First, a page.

I participated with other supporters of public education in a series of press conferences yesterday. Here is the coverage by Suzanne Laurent for the Portsmouth Herald:
PORTSMOUTH — A coalition of state educators, taxpayers and concerned citizens are calling for the repeal of what they call the “misguided Bradley-O’Brien education voucher law.”
At a press conference Thursday morning in front of Portsmouth Public Library, the coalition asked the public to hold state senators to task to see that House Bill 370 is passed. HB 370 would repeal the education tax credit law passed last year over Gov. John Lynch’s veto. It passed Tuesday in the House and goes before the Senate on April 18.
The law allows businesses to provide scholarships for non-public schools and, in return, the businesses receive a tax credit.
Opponents, in calling it an voucher system, say it diverts taxpayer funds from public schools into an account for private and religious schools. The organization appointed by the state to administer the scholarship program is a California-based group called The Alliance for the Separation of Schools and State, known in New Hampshire as The Network for Educational Opportunity.
“Last year, I started a group called Defending New Hampshire Public Education when I saw all the anti-public education legislation being proposed in the Legislature,” said Bill Duncan of New Castle.
The group has since changed its name to Advancing New Hampshire Public Education.
“We’re now seeing how little support there is on the one hand (for the voucher program) and how poorly planned and implemented the program is,” Duncan said. “Businesses didn’t support this bill when it was being considered, and now that it has become law, businesses aren’t contributing the money needed to make the program work.”
Duncan said that while there is $3.4 million worth of tax credits available to repay businesses for their voucher donations on almost a dollar-per-dollar basis, only $140,000 worth of those tax credits has been claimed so far, mostly by one business.
“The problem is that voters in University of New Hampshire polls opposed using state money for vouchers to send kids to private school and businesses don’t support it,” Duncan said.
He added the only active scholarship organization that raises this money is a California group, the Association for the Separation of School and State.
“Its purpose is to shut down public schools and replace them with private, religious and home schools,” he said. “It’s an outside organization with an outside agenda and there’s no oversight that would prevent that kind of kidnapping of our program and public money. The bulk of the kids involved so far are applying to small, religious, mostly creationist schools in the state.”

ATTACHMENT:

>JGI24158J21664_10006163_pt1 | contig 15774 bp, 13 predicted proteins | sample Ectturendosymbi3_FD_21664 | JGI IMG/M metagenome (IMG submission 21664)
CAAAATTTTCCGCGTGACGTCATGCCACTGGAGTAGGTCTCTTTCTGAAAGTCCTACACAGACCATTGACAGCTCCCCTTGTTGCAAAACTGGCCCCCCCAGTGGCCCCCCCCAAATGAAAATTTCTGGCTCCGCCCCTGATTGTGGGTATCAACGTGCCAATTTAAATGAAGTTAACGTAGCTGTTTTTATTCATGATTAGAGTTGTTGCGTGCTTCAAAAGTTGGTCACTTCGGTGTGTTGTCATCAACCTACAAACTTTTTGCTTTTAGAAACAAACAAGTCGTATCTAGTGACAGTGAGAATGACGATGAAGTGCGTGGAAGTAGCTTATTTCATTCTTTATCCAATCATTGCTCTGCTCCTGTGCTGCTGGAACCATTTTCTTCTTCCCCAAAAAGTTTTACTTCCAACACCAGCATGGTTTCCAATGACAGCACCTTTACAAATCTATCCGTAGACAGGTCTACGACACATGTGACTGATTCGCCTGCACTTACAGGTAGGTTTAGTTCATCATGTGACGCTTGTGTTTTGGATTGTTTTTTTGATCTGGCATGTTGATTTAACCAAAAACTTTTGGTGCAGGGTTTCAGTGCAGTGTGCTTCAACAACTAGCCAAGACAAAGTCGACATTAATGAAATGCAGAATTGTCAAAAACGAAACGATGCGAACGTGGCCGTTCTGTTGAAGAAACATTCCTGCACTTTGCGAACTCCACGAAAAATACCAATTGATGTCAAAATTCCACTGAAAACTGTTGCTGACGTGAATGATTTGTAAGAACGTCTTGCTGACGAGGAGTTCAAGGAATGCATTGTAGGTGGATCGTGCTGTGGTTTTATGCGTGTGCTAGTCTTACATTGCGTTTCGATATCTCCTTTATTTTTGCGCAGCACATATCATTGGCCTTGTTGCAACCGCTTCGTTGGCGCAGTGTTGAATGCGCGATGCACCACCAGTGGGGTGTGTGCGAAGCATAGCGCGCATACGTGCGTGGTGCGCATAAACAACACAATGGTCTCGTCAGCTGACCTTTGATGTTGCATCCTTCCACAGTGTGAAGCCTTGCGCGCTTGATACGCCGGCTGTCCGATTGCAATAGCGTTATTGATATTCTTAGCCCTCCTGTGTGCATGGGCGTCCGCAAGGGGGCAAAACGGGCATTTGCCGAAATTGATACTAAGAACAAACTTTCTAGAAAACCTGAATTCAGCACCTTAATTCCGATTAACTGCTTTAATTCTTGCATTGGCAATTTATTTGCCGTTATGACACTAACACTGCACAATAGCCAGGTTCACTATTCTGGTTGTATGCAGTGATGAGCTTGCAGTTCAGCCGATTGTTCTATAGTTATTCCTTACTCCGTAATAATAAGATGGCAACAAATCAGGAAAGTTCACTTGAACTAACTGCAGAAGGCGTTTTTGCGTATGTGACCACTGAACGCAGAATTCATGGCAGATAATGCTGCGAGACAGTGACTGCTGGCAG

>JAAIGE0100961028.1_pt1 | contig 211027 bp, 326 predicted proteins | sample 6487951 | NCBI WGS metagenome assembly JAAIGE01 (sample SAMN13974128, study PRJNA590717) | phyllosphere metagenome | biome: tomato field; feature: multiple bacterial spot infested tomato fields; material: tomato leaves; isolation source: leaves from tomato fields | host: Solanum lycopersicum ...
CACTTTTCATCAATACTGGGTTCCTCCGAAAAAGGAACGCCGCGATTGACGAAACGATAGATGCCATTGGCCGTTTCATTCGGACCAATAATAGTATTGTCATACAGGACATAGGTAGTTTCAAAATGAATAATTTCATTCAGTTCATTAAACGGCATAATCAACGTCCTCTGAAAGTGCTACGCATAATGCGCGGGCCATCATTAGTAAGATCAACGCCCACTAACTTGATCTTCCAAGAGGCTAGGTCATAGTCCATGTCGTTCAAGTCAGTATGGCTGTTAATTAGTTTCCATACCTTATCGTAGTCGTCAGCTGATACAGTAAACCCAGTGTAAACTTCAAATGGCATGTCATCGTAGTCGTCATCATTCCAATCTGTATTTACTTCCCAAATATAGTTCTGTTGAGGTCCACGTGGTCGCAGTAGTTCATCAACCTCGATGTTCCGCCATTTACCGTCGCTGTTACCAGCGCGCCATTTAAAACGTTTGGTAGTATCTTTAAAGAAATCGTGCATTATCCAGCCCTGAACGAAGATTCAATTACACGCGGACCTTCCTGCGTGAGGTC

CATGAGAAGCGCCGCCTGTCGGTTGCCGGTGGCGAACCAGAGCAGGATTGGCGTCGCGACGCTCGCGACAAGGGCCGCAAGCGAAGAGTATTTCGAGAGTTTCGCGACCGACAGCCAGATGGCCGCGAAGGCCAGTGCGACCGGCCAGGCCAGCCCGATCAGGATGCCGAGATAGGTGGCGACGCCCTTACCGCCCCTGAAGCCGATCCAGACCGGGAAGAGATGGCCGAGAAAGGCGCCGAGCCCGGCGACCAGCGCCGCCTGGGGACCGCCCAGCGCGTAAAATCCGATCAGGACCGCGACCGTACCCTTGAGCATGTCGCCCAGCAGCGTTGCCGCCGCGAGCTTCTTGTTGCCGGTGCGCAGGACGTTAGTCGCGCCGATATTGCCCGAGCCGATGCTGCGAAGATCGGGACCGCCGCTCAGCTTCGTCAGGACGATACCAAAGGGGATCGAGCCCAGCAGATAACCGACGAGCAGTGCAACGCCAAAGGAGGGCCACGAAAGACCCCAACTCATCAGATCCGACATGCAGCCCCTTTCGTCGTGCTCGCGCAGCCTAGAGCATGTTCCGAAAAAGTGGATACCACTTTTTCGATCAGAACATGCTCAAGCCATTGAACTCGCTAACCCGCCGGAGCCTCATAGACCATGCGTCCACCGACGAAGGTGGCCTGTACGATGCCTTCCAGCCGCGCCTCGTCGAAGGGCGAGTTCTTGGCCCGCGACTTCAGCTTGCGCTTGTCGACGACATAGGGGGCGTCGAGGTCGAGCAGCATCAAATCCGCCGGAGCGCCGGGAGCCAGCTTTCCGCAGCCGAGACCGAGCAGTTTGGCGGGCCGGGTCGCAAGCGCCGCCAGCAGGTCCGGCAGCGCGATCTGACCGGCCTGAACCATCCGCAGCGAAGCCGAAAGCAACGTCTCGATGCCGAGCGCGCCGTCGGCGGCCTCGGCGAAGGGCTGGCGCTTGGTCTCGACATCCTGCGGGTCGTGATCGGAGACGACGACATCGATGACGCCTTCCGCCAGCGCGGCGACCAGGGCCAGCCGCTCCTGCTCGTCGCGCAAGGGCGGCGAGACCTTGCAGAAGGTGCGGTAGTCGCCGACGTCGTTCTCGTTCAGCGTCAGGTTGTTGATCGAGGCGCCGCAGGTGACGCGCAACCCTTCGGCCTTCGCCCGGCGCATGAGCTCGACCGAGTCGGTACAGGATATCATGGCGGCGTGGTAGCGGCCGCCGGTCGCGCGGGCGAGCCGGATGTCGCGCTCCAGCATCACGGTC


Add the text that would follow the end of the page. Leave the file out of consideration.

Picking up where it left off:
Duncan said that brings a challenge to the separation of church and state. “We’re challenging that in court on April 26,” he said. “We hope both that challenge, and most immediately, the repeal bill will prevail.”
HB 370 was voted on by the Senate Health, Education and Human Services committee Tuesday and passed 3-2. It goes to the floor April 18.
“If all the senators who opposed the law last year and are back in the Senate voted the same way, this year, the repeal would pass,” Duncan said.
One is Sen. Nancy Stiles, R-Hampton, who voted against the law last year but, according to Duncan, is flipping her stance.
Scott McGilvary, president of NEA-NH, spoke Thursday.
“The current voucher scheme will take as much as $90 million out of New Hampshire’s public schools over the next 10 years,” he said. “I believe this is a betrayal of fiduciary responsibilities and the public trust by those who enacted this law.”
McGilvray said the 16,000 NEA-NH members do not believe the state’s citizens want public tax dollars rightfully owed to the state diverted and given to non-public institutions.“There is no provision for holding the private, religious and home schools accountable for their educational results in the current voucher law,” he said. “In tough economic times, education is an easy target for budget cuts, but nothing could be more shortsighted.”
Marjorie Taft, a retired Newmarket elementary school teacher from Stratham, said she cares about public schools in New Hampshire “because they do a good job and deserve funding.”
“I’m concerned that diverting state funding for these waiver systems could have a really negative impact on our public schools,” she said.
The Democratic Party launched a petition Thursday morning to repeal the law. It can be found at http://www.NHDP.org/protect-nh-public-schools.